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  1. #1
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    unsymmetrical brakes

    I just bought a 'packleader' hybrid for $200 (plus fenders).

    I was putting it together, and I discovered the front and back brakes are screwed up. When I squeeze, only one side moves, the other side sticks to the frame. Tightening the brake onto the frame disables the brake pads from springing back after I squeeze them.

    Help

  2. #2
    coprolite fietsbob's Avatar
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    Got a bike Co Op to join? they may teach you some basic mechanics..
    so much better than typing words..

  3. #3
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    If you have typical caliper brakes, there's a nut and lock nut on the front which controls the play on the arms. They must be adjusted so there's the minimum play while still allowing the arms to move freely, then the lock nut set to keep the adjustment.

    On the back (behind the fork) there's the nut which holds the brake on. Loosen that, center the brake and tighten in that position. It should now open and close from both sides. Keep the pivot oiled with a light oil, and likewise oil where the springs meet the arms, because friction in these places can cause even a perfectly adjusted brake to open unevenly.
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    An ounce of diagnosis is worth a pound of cure.

    “Never argue with an idiot. He will only bring you down to his level and beat you with experience.”, George Carlin

    “One accurate measurement is worth a thousand expert opinions” - Adm Grace Murray Hopper - USN

    WARNING, I'm from New York. Thin skinned people should maintain safe distance.

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    Returned the bike.

    I tried tightening the nut. I think I said it already. Tightening it only makes the brake pads not come back to their original positions when I squeeze the brake

    not my problem now. I'm going on craigslist.

  5. #5
    Constant tinkerer FastJake's Avatar
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    You returned the bike because you couldn't figure out how to center the brakes? Sheesh.
    Why "derailer" is the correct way to spell the gear-change mechanism: sheldonbrown.com/derailer.html

  6. #6
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    Quote Originally Posted by FastJake View Post
    You returned the bike because you couldn't figure out how to center the brakes? Sheesh.
    No, because we couldn't explain it to him.
    FB
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    An ounce of diagnosis is worth a pound of cure.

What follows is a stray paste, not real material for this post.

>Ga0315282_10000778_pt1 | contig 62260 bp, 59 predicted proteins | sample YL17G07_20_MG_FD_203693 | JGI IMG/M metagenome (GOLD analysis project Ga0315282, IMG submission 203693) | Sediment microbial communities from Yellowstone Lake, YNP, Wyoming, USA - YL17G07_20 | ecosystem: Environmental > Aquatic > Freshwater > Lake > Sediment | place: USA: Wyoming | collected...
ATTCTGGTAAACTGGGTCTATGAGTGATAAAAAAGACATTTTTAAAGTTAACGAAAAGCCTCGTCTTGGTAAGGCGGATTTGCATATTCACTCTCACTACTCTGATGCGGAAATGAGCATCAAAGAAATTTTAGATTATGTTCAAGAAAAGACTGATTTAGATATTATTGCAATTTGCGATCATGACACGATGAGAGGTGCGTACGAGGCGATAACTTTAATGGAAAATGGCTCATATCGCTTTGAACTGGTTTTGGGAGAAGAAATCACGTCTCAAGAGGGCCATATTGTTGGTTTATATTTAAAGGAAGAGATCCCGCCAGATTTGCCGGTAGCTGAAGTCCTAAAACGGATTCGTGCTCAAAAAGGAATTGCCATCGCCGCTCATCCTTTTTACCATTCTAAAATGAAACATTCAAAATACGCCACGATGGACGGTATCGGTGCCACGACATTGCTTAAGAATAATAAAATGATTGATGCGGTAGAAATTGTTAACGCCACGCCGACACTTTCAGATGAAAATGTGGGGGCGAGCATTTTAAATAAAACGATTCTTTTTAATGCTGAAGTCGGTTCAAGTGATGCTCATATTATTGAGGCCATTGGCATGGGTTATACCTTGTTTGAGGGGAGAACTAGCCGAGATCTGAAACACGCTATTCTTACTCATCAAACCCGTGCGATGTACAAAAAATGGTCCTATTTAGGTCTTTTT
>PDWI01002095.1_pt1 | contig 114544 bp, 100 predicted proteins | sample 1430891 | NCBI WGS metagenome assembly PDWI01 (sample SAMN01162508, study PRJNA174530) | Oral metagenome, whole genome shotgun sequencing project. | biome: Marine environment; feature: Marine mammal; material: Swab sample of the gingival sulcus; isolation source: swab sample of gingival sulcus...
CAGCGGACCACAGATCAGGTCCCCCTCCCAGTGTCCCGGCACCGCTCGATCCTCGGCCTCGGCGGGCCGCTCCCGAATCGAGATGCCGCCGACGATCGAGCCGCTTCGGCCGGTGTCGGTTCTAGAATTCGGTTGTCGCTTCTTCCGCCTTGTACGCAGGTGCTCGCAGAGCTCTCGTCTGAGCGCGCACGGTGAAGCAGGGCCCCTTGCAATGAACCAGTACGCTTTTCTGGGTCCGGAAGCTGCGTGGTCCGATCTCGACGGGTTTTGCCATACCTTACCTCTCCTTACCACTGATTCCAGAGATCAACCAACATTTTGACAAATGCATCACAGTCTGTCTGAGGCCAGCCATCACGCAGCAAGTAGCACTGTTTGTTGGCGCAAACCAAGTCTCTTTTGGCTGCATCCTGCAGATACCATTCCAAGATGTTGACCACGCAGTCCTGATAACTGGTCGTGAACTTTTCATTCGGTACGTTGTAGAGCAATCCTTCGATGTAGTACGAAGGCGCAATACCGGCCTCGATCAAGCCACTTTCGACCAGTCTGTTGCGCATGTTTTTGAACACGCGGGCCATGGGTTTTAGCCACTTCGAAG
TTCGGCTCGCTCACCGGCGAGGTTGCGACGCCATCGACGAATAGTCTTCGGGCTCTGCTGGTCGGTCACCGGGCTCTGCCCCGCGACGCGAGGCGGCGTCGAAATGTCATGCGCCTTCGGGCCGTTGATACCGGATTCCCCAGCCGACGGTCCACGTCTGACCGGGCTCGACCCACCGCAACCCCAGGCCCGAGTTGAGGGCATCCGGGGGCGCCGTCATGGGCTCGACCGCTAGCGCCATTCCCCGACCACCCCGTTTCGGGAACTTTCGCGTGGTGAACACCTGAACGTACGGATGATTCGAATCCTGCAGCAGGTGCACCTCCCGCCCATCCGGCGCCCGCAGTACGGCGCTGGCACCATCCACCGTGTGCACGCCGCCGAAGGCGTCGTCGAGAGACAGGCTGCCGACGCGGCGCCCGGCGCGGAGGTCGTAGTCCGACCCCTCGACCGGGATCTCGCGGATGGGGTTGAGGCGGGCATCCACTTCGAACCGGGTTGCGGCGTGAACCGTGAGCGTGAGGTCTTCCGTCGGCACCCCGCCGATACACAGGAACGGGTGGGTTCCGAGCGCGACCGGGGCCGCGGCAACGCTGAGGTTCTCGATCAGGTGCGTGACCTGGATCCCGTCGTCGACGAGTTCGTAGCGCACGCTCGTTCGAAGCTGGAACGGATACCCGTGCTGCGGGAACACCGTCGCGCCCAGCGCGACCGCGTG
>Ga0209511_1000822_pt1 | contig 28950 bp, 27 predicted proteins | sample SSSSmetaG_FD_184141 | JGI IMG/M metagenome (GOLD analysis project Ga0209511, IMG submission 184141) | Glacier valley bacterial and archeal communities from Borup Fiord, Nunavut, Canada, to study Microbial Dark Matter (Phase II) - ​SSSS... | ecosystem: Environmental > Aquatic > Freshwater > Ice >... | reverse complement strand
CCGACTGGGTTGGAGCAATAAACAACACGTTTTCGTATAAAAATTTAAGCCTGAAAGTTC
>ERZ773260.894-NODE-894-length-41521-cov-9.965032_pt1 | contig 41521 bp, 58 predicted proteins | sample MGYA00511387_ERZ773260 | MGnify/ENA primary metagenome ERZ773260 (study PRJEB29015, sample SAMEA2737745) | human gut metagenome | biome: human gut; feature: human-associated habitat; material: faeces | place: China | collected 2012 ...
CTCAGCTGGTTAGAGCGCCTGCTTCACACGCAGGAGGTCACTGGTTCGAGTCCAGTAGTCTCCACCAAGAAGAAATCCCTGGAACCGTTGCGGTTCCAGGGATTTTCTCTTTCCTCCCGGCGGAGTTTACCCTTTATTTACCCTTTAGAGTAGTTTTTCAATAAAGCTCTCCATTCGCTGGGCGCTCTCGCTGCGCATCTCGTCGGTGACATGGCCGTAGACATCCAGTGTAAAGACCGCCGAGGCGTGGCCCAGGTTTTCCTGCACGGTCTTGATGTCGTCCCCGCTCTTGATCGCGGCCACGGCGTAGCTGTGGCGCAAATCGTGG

“Never argue with an idiot. He will only bring you down to his level and beat you with experience.”, George Carlin

    “One accurate measurement is worth a thousand expert opinions” - Adm Grace Murray Hopper - USN

    WARNING, I'm from New York. Thin skinned people should maintain safe distance.

  7. #7
    coprolite fietsbob's Avatar
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    Hence the suggestion to go to a place that teaches you
    how to fix your own bike, hands on.

    Now the OP can take the $200 and put it towards a bike from a proper bike shop,
    which has people to help you after the purchase..

    I expect the
    'packleader'
    left a lot to be desired , like proper assembly.
    a BSO?

  8. #8
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    There were other things wrong with the bike. for instance, part of the tire sticks out in the front wheel such when pumped to ~25 psi, you can practically see the edge of the outter tire that's suppose to be inside the metal frame. Sorry if you don't understand, I explained the best I could.

    And despite the discount, it was clear that this bike wasn't going to last me very long.

    So no, I didn't return the bike because of the brakes. It was a cheap bike.

    And I tried following the instructions you gave me. It was a caliper brake, and there were only two nuts. One in the front and one in the back. Everything else was just washers and fittings. And like I said, tightening the nut too much makes the brakes stay in place and not bounce back when you release it. That only leaves the lack of lubrication, or just a bad spring. I had a bike that braked unevenly because the spring was more bendy on one side than the other. Getting another spring helped a little bit, but now the arms are uneven, so the pads have to be more apart so the pads' edge don't catch (this is my 80s road bike; the bike I want to buy is for my mom, she prefers hybrid or mtb. But would take a road bike if it's dirt cheap and not cheaply made).